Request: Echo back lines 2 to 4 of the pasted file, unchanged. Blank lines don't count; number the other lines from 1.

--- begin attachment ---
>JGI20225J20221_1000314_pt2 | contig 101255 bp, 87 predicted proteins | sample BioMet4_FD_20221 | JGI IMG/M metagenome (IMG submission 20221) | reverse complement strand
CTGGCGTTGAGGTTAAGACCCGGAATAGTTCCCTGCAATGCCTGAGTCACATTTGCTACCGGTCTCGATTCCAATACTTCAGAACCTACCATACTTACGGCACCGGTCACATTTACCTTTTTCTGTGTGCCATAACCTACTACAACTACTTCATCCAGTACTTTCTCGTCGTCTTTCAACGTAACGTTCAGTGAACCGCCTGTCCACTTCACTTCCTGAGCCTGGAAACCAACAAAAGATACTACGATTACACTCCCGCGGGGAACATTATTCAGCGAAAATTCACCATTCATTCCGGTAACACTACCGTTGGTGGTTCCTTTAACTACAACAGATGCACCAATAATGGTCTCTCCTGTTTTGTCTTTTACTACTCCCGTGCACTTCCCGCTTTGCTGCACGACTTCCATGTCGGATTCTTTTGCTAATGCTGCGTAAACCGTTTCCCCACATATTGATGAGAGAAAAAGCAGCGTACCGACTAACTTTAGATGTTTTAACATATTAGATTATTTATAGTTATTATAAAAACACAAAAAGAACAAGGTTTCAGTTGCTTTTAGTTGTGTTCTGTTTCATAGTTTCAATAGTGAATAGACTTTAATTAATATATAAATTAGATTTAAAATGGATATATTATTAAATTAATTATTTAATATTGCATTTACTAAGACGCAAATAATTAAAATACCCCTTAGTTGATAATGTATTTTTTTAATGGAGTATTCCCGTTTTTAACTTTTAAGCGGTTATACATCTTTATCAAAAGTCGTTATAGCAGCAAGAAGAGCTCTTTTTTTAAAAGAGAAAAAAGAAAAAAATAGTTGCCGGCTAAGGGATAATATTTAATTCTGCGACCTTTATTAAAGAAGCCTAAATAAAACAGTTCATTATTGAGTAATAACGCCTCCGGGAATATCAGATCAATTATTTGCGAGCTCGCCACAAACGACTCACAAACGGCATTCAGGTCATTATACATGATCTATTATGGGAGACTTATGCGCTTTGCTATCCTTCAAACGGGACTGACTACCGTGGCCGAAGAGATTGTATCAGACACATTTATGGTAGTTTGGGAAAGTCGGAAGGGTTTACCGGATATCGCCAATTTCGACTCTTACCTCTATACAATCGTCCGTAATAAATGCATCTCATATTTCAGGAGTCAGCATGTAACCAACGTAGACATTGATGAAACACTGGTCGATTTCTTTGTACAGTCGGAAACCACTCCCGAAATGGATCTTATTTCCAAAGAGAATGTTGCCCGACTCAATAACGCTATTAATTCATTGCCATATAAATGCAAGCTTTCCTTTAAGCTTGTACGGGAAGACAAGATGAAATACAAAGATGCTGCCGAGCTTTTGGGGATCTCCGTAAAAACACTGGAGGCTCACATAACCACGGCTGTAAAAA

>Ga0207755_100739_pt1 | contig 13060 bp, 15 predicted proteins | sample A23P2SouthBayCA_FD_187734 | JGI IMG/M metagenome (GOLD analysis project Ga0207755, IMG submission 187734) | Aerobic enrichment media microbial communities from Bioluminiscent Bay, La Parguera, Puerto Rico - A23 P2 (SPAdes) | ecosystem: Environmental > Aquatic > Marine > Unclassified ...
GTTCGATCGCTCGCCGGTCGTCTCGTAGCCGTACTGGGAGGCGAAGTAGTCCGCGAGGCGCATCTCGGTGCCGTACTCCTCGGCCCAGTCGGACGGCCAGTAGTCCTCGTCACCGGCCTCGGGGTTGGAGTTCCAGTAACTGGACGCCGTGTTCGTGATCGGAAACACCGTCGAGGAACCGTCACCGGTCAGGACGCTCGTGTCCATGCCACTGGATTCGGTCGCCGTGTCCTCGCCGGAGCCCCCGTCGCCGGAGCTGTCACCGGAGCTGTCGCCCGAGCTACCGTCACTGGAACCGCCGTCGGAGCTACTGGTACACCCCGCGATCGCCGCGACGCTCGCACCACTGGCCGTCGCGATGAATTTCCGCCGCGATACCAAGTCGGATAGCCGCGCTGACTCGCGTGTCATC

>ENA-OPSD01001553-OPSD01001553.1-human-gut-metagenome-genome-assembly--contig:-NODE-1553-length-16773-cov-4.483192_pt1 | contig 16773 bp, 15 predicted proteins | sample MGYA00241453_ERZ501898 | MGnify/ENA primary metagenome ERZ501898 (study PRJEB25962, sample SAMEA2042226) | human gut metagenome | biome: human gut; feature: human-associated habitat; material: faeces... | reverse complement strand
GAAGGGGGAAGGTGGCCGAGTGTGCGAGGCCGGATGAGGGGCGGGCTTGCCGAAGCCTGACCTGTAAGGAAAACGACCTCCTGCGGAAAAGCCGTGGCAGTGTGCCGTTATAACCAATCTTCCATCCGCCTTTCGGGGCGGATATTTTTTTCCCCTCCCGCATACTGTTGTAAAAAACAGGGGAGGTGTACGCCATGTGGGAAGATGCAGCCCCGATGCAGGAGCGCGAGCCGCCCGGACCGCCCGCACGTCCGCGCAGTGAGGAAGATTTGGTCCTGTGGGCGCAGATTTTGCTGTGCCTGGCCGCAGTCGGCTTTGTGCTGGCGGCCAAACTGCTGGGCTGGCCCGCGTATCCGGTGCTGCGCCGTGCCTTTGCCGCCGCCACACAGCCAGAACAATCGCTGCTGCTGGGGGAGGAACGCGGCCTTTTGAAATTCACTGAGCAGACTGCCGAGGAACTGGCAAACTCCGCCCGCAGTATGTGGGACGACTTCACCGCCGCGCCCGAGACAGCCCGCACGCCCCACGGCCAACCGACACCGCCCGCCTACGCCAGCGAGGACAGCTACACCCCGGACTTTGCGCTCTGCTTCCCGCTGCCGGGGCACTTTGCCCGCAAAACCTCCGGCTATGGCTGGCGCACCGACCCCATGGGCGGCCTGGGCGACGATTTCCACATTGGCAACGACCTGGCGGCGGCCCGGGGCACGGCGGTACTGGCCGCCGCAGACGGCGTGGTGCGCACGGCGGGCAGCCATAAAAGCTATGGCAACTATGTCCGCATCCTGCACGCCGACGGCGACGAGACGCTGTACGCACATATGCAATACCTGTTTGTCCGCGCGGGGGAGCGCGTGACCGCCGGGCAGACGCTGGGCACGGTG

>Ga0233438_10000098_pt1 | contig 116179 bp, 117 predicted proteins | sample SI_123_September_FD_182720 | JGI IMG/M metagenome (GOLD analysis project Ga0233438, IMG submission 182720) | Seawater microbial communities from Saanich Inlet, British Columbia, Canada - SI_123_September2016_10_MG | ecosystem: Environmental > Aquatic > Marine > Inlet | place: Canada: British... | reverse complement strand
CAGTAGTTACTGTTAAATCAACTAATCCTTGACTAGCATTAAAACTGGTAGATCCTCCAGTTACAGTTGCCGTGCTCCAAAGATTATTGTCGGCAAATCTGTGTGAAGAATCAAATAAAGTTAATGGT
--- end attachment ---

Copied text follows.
CTGGCGTTGAGGTTAAGACCCGGAATAGTTCCCTGCAATGCCTGAGTCACATTTGCTACCGGTCTCGATTCCAATACTTCAGAACCTACCATACTTACGGCACCGGTCACATTTACCTTTTTCTGTGTGCCATAACCTACTACAACTACTTCATCCAGTACTTTCTCGTCGTCTTTCAACGTAACGTTCAGTGAACCGCCTGTCCACTTCACTTCCTGAGCCTGGAAACCAACAAAAGATACTACGATTACACTCCCGCGGGGAACATTATTCAGCGAAAATTCACCATTCATTCCGGTAACACTACCGTTGGTGGTTCCTTTAACTACAACAGATGCACCAATAATGGTCTCTCCTGTTTTGTCTTTTACTACTCCCGTGCACTTCCCGCTTTGCTGCACGACTTCCATGTCGGATTCTTTTGCTAATGCTGCGTAAACCGTTTCCCCACATATTGATGAGAGAAAAAGCAGCGTACCGACTAACTTTAGATGTTTTAACATATTAGATTATTTATAGTTATTATAAAAACACAAAAAGAACAAGGTTTCAGTTGCTTTTAGTTGTGTTCTGTTTCATAGTTTCAATAGTGAATAGACTTTAATTAATATATAAATTAGATTTAAAATGGATATATTATTAAATTAATTATTTAATATTGCATTTACTAAGACGCAAATAATTAAAATACCCCTTAGTTGATAATGTATTTTTTTAATGGAGTATTCCCGTTTTTAACTTTTAAGCGGTTATACATCTTTATCAAAAGTCGTTATAGCAGCAAGAAGAGCTCTTTTTTTAAAAGAGAAAAAAGAAAAAAATAGTTGCCGGCTAAGGGATAATATTTAATTCTGCGACCTTTATTAAAGAAGCCTAAATAAAACAGTTCATTATTGAGTAATAACGCCTCCGGGAATATCAGATCAATTATTTGCGAGCTCGCCACAAACGACTCACAAACGGCATTCAGGTCATTATACATGATCTATTATGGGAGACTTATGCGCTTTGCTATCCTTCAAACGGGACTGACTACCGTGGCCGAAGAGATTGTATCAGACACATTTATGGTAGTTTGGGAAAGTCGGAAGGGTTTACCGGATATCGCCAATTTCGACTCTTACCTCTATACAATCGTCCGTAATAAATGCATCTCATATTTCAGGAGTCAGCATGTAACCAACGTAGACATTGATGAAACACTGGTCGATTTCTTTGTACAGTCGGAAACCACTCCCGAAATGGATCTTATTTCCAAAGAGAATGTTGCCCGACTCAATAACGCTATTAATTCATTGCCATATAAATGCAAGCTTTCCTTTAAGCTTGTACGGGAAGACAAGATGAAATACAAAGATGCTGCCGAGCTTTTGGGGATCTCCGTAAAAACACTGGAGGCTCACATAACCACGGCTGTAAAAA

>Ga0207755_100739_pt1 | contig 13060 bp, 15 predicted proteins | sample A23P2SouthBayCA_FD_187734 | JGI IMG/M metagenome (GOLD analysis project Ga0207755, IMG submission 187734) | Aerobic enrichment media microbial communities from Bioluminiscent Bay, La Parguera, Puerto Rico - A23 P2 (SPAdes) | ecosystem: Environmental > Aquatic > Marine > Unclassified ...
GTTCGATCGCTCGCCGGTCGTCTCGTAGCCGTACTGGGAGGCGAAGTAGTCCGCGAGGCGCATCTCGGTGCCGTACTCCTCGGCCCAGTCGGACGGCCAGTAGTCCTCGTCACCGGCCTCGGGGTTGGAGTTCCAGTAACTGGACGCCGTGTTCGTGATCGGAAACACCGTCGAGGAACCGTCACCGGTCAGGACGCTCGTGTCCATGCCACTGGATTCGGTCGCCGTGTCCTCGCCGGAGCCCCCGTCGCCGGAGCTGTCACCGGAGCTGTCGCCCGAGCTACCGTCACTGGAACCGCCGTCGGAGCTACTGGTACACCCCGCGATCGCCGCGACGCTCGCACCACTGGCCGTCGCGATGAATTTCCGCCGCGATACCAAGTCGGATAGCCGCGCTGACTCGCGTGTCATC